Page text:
Yesterday I shared my memories of the beginnings of my friendship with Jane in our common vision for a world of peace, justice, and equality. That friendship began to deepen in earnest when we attended the annual conference for NASW Texas in November 1993 and met Si Kahn. When it turned out our rich uncle did not actually have to be that rich, we set the wheels in motion to bring him to Abilene, Texas to host a workshop–the first of any number of amazing events we would collaborate on over the next 10 years before our paths diverged to Mississippi for me and Unalaska, Alaska for her, including the birth of the Abilene Peace and Justice Center, and the Workshops for Justice Series, among other opportunities.
We began the process of raising the funds to bring Si to Abilene as soon as we got home from Dallas in November. In less than a month, we had secured the funding. Some of our social worker/social justice colleagues and friends contributed, as did Jane and I. We secured a contribution from the regional community mental health center Case Management Unit and opened the events to people who attended the center for mental health services. The Social Work Club for the program also provided some funds. The largest sum–that $4,000 Jane mentions–came from a grant I wrote to the Cullen Fund for Faculty Enrichment at Hardin-Simmons University where I served as the Field Coordinator for the Department of Social Work. It paid for his speaker fees, and the other funds were for his transportation, lodging, and meals. That $4,000 covered a presentation on his work in Civil Rights the afternoon of his arrival, a presentation on the importance of community building that was open to the community that evening, a workshop on community organizing and development for students and social workers on Saturday morning, and a concert Saturday evening, as he is a talented song writer/singer in addition to an author, organizer and everything else he has accomplished.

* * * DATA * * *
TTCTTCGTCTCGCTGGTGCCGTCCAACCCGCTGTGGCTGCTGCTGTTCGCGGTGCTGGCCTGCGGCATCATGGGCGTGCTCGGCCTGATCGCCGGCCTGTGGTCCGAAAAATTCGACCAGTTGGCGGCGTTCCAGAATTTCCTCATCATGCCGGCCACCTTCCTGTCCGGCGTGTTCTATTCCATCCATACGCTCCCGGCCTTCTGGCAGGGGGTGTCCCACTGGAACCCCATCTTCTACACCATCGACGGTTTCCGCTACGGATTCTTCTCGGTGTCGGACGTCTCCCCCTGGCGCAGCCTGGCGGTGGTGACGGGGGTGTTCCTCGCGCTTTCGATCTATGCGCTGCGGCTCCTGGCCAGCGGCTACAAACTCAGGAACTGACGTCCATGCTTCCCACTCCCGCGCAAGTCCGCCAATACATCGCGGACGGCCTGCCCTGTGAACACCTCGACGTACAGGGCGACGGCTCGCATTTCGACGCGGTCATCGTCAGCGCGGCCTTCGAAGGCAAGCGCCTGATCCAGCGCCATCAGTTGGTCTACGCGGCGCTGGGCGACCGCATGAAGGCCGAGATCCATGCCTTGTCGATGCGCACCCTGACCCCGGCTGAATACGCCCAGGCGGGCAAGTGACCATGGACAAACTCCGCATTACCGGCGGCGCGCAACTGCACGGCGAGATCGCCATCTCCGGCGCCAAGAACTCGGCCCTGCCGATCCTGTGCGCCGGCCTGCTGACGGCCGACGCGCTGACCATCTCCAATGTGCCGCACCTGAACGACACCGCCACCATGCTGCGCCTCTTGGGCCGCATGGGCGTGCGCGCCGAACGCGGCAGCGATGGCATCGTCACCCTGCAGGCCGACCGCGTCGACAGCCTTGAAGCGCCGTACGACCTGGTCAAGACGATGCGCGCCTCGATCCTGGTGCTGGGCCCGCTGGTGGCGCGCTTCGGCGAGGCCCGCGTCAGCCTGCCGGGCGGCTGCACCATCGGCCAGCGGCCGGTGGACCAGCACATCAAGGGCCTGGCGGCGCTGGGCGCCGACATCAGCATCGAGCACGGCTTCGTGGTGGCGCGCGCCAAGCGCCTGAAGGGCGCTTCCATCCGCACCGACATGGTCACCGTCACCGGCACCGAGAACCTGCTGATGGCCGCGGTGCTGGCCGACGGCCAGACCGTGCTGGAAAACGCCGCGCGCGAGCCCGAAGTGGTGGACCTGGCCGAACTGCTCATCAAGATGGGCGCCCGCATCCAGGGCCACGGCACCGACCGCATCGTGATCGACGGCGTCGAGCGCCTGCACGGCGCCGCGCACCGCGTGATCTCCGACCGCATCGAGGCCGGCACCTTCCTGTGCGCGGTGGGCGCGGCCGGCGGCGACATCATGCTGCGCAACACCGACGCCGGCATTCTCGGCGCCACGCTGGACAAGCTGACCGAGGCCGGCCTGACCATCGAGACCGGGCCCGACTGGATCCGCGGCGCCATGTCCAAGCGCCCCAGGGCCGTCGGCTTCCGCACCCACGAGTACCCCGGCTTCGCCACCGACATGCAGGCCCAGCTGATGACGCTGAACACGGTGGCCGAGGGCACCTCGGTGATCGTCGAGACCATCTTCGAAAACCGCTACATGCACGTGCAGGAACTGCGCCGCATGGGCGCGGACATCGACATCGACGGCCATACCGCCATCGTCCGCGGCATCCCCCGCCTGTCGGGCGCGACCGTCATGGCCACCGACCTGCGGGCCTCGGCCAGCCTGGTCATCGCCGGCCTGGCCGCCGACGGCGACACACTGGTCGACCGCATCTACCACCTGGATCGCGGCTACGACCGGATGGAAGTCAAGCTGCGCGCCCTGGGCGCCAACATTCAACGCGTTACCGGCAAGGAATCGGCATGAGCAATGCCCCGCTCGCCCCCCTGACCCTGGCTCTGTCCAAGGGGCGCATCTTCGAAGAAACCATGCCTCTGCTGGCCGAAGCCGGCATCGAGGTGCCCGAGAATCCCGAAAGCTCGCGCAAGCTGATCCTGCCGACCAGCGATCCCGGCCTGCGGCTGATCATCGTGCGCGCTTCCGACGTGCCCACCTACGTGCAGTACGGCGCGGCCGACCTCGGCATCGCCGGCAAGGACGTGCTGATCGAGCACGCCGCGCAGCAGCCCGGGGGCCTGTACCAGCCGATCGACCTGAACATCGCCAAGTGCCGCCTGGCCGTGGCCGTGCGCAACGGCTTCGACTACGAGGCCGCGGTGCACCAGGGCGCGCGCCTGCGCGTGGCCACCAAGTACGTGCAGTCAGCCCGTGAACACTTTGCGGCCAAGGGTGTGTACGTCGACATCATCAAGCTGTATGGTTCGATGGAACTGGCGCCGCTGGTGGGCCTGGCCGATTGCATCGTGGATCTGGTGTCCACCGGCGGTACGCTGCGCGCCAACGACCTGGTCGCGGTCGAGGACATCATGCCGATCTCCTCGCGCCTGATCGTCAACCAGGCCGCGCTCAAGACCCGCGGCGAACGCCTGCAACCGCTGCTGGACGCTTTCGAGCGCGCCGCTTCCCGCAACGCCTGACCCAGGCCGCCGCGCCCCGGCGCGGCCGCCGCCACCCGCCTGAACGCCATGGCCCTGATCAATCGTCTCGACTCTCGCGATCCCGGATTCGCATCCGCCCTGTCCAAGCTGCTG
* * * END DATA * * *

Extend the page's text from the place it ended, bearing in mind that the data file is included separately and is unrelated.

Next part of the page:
Jane and Si contributed much to my work on community organizing, building community, and the importance of developing relationships. While the two posters of his time in Abilene were in my offices at HSU and UM, since May they have hung in my living room, where the walls are adorned with the posters and photographs of music I love. Beale Street, Super Chikan, Fred Eaglesmith, James Pirkle Blues Band, Elvis Presley, and Si Kahn. Perhaps some day, there will come a time when there will be more music posters on those walls.